Heavy Drinking Can Cause Damage Over Time
Dear Dr. Roach: My question is regarding my husband. We have argued several times about his drinking habits, so I have decided to enlist your help in determining if I am making a mountain out of a molehill or not.
My husband’s job requires him to work for two to three days at a time. During those times he is on call 24/7 and is unable to drink. He has no problem doing so. After his shifts, he is off for two to three days at a time, usually equaling three to four days per week.
While home, he enjoys having his beer. He drinks it like some people might drink soda. He drinks four to eight cans of beer a day starting at lunch (most days) and continuing throughout the rest of the evening. He hardly ever gets drunk (maybe six times a year), and only in social situations.
My concern is for his health. I am worried about what that amount of alcohol can do over time.
Most articles talk about binge drinking. Does it matter whether the alcohol is consumed over a longer or shorter amount of time? What are the possible health complications from my husband’s type of drinking? — W.M.
Answer: You probably have read that consuming moderate amounts of alcohol is good for your heart. “Moderate” is defined as up to one drink a day for women or two drinks a day for men. There remains some controversy about that. People who drink moderately have low rates of heart disease, but it’s not 100 percent clear that it’s the alcohol that is causing the benefit.
It is clear, however, that drinking in excess of four drinks daily is very bad for your health.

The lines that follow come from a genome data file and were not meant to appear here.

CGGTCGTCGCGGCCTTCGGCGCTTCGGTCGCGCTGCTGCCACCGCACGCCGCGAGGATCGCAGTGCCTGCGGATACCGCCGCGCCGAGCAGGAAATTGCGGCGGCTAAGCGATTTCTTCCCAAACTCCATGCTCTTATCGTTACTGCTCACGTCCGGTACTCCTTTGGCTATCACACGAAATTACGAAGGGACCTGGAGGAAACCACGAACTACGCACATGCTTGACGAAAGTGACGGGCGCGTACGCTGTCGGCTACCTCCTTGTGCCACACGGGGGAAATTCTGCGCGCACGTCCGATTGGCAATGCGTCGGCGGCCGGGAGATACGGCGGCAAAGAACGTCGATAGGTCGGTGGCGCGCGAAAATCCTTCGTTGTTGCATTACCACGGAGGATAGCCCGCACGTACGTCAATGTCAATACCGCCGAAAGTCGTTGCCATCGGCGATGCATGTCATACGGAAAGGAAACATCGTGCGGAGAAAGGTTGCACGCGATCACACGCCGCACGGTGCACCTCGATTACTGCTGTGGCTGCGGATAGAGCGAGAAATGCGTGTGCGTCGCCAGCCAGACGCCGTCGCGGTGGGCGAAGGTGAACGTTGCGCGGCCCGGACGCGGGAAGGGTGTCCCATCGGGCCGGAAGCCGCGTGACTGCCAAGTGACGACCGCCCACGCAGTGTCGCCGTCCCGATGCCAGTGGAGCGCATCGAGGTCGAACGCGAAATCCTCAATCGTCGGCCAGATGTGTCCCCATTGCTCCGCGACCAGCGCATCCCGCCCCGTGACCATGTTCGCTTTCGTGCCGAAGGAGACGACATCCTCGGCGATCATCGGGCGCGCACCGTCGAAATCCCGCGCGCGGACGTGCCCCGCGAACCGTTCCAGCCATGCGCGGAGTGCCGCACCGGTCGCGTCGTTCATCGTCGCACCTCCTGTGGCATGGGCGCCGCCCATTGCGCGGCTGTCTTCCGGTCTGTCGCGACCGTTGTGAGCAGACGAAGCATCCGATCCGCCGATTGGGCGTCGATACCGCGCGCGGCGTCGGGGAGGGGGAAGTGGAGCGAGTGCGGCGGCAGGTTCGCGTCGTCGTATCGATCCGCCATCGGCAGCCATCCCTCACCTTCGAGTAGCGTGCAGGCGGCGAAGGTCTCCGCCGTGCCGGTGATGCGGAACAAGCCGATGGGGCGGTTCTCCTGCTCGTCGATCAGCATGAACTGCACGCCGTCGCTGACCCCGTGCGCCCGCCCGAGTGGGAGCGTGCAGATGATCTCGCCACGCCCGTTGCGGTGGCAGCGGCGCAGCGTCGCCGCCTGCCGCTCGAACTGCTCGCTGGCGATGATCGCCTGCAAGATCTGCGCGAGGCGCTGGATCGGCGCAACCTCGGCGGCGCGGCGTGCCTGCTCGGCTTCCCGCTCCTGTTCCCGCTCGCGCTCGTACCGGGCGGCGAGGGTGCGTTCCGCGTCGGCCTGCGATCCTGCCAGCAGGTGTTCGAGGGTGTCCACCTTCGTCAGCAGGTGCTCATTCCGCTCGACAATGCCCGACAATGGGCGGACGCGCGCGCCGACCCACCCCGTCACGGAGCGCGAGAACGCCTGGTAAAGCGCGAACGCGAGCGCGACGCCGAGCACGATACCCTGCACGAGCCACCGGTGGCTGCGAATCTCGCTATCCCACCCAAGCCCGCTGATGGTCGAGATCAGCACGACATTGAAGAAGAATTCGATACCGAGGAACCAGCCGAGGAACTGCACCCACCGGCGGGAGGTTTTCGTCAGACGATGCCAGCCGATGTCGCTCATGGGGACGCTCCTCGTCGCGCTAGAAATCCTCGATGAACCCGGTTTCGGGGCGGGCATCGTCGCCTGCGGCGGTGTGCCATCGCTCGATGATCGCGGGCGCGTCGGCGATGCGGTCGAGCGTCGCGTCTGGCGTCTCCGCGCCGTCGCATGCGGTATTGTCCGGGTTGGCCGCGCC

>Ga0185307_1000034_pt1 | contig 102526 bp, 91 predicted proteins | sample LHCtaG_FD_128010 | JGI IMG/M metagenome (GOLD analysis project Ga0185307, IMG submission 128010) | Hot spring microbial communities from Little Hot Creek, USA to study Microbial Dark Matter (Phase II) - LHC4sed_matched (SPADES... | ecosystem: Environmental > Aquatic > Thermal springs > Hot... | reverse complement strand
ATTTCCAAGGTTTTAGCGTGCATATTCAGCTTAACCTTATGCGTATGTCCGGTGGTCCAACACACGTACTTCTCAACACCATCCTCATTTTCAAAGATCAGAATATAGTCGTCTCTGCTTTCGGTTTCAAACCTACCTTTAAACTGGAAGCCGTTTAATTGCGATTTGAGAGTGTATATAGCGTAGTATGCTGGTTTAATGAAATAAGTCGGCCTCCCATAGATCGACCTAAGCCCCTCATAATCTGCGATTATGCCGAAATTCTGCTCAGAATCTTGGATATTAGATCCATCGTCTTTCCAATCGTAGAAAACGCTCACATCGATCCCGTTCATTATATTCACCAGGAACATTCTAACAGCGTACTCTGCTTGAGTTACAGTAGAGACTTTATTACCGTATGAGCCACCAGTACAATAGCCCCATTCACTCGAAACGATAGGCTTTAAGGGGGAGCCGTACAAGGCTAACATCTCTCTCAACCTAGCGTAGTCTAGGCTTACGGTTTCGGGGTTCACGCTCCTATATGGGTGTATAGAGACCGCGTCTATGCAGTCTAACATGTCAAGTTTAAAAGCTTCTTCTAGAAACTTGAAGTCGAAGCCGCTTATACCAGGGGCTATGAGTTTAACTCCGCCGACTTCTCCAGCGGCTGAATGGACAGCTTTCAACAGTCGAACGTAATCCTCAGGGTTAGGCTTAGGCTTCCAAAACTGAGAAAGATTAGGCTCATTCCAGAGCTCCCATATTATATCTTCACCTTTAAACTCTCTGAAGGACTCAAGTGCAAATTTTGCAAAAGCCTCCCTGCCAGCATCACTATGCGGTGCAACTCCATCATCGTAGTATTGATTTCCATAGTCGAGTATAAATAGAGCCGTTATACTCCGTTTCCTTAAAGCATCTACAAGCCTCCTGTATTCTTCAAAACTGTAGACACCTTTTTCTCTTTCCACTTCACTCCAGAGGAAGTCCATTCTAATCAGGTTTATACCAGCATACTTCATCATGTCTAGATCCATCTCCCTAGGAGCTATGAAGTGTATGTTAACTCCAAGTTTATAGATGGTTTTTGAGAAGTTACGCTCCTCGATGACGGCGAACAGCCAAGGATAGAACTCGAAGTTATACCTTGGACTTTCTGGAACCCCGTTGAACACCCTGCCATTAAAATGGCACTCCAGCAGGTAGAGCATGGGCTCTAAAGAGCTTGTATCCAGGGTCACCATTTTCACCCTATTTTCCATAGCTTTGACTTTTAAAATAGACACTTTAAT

Damage to the heart, liver, pancreas, brain and bone marrow start off reversible, but may become irreversible in time.
Consuming the alcohol slowly and never becoming grossly intoxicated prevents some of the damage, especially to the brain, but there is no doubt that this degree of drinking is very dangerous and increases the risk of many diseases. The sooner he stops, the better. I would recommend stopping entirely.
Dear Dr. Roach: I’ve had a skin problem with my hands and feet for the past five years. My doctor did not know what it was.
After doing some searching online, I believe I have dishydrosis.
Could you please explain this condition? It doesn’t seem like much is known about it.
Should I expect it to get worse over time? — K.K.
Answer: Dishydrosis — frequently called dishidrotic eczema, but also called acute palmoplantar eczema — is a chronic inflammatory skin condition without a known cause.
It causes an intensely itchy rash, usually consisting of clear, fluid-filled blisters on the hands, especially the sides of the fingers near the palm, but sometimes on the feet as well.
Although warm weather can trigger relapses, I have seen it frequently in cold, dry weather, especially in people who wash their hands often.
A dermatologist usually can recognize it without needing a biopsy, but occasionally further tests are done to make sure it isn’t something else, such as a fungal infection.
Treatment is usually with steroid cream (or better yet, steroid ointment).
Flare-ups can be prevented with ointments such as Vaseline or Neutrogena Norwegian formula hand cream.
These can be found at your local drugstore.
Dr. Roach regrets that he is unable to answer individual letters, but will incorporate them in the column whenever possible. Readers may email questions to ToYourGoodHealth@med.cornell.edu or request an order form of available health newsletters at P.O. Box 536475, Orlando, FL 32853-6475. Health newsletters may be ordered from www.rbmamall.com.